One of the major features of the mid-latitude ionosphere is the anomalous enhancements that often either occur before or after the more usual post mid-day peak. The structure in the total electron content comprising a pre- or post-midday peak and another enhancement is referred to by Pi et al. (1993) as a diurnal double maxima (DDM). DDM structures were sometimes observed during daytime in a long time-series of mid-latitude slant total electron content (sTEC) measurements collected in Italy between 1975 and 1991. From a total of 1366 daily TEC observations, DDM structures were observed on 302 days. The first peak usually occurred between the hours of 10-11. UT, and the second peak usually occurred either between the hours of 13-14. UT or 18-19. UT, where UT. ≈. LT. -. 1. hour. The times of occurrence of each peak demonstrated a seasonal variation, with the second peak appearing later in the day during summer. The rate of occurrence of the DDM structure was higher in winter and summer than in autumn and spring. Independent observations were sought by using foF2 and hmF2 measurements from an ionosonde in Rome. Some evidence shows that vertical plasma motions in the F-region can cause DDM, however the cause of many other DDM events is still not clear. Furthermore, a comparison of DDM structures across different geomagnetic and auroral activities indicated that the structures were not necessarily related to geomagnetic storms or substorm events.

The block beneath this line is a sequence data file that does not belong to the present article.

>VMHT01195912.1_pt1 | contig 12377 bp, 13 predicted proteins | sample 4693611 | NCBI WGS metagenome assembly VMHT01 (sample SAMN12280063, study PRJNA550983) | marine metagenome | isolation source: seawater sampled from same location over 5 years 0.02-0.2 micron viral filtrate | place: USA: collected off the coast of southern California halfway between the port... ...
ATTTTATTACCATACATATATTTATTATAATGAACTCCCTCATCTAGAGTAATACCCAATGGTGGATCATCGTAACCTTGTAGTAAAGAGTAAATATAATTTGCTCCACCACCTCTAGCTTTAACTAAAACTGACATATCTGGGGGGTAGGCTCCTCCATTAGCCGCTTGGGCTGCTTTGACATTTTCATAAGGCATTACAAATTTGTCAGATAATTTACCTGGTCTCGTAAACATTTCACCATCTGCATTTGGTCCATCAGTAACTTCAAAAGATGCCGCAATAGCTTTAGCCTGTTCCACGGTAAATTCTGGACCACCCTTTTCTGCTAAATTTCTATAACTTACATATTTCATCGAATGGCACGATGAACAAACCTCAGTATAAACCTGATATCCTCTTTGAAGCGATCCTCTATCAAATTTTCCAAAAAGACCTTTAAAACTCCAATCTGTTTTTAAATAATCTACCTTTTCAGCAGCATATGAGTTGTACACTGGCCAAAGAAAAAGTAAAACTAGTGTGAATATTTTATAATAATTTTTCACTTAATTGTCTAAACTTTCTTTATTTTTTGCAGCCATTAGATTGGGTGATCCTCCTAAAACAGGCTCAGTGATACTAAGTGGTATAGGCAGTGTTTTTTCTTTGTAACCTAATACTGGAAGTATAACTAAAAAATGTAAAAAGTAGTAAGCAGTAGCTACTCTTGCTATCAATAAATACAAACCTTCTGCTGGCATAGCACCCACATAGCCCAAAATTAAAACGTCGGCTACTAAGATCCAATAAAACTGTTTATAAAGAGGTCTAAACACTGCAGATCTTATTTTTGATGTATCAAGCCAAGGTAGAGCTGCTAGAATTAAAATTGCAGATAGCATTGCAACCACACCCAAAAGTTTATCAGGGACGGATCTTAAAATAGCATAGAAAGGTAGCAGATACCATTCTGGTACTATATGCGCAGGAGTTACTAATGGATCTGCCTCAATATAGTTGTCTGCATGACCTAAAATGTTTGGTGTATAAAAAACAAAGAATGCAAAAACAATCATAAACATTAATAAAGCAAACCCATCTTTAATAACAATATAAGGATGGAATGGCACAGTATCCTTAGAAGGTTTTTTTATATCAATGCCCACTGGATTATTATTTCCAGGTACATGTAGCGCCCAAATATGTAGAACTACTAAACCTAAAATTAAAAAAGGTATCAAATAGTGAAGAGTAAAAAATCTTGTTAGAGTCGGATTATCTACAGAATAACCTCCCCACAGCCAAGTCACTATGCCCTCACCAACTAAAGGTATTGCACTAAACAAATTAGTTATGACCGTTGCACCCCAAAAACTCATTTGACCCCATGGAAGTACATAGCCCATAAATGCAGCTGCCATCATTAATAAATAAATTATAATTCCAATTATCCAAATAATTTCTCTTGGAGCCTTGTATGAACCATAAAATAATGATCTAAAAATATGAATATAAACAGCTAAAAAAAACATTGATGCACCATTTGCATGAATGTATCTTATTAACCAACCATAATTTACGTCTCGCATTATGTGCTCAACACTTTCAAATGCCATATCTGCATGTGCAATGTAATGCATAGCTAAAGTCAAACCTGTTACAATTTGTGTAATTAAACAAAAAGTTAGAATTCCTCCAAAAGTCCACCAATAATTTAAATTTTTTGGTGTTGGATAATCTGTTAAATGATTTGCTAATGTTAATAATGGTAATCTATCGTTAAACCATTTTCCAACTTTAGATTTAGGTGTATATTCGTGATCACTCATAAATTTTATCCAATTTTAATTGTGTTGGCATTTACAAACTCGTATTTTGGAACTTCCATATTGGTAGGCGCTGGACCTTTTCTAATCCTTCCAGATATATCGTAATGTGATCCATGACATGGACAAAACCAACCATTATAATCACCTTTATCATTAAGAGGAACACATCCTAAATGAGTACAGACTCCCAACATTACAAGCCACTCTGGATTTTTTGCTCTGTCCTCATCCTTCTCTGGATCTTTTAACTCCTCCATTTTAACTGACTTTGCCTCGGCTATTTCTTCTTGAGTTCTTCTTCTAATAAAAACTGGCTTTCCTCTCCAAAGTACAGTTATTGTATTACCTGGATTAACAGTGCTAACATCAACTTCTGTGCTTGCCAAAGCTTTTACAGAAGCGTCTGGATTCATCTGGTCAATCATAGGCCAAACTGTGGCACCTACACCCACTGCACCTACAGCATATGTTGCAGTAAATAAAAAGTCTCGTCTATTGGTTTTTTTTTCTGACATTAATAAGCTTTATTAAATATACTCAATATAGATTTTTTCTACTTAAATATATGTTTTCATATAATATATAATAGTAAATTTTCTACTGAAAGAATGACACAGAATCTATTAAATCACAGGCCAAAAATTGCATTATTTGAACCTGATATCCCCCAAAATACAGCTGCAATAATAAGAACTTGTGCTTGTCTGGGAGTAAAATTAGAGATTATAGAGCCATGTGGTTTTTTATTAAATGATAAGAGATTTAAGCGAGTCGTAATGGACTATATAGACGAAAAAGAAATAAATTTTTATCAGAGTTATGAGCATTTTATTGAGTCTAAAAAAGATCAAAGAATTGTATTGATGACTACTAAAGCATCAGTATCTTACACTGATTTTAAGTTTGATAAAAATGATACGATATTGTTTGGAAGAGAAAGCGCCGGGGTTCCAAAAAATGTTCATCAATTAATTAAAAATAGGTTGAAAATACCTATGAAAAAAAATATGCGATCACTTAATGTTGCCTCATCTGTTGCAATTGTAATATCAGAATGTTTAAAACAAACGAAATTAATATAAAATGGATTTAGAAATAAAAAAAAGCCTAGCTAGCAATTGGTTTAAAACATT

|Journal||Journal of Atmospheric and Solar-Terrestrial Physics|
|Publication status||Published - 1 Nov 2012|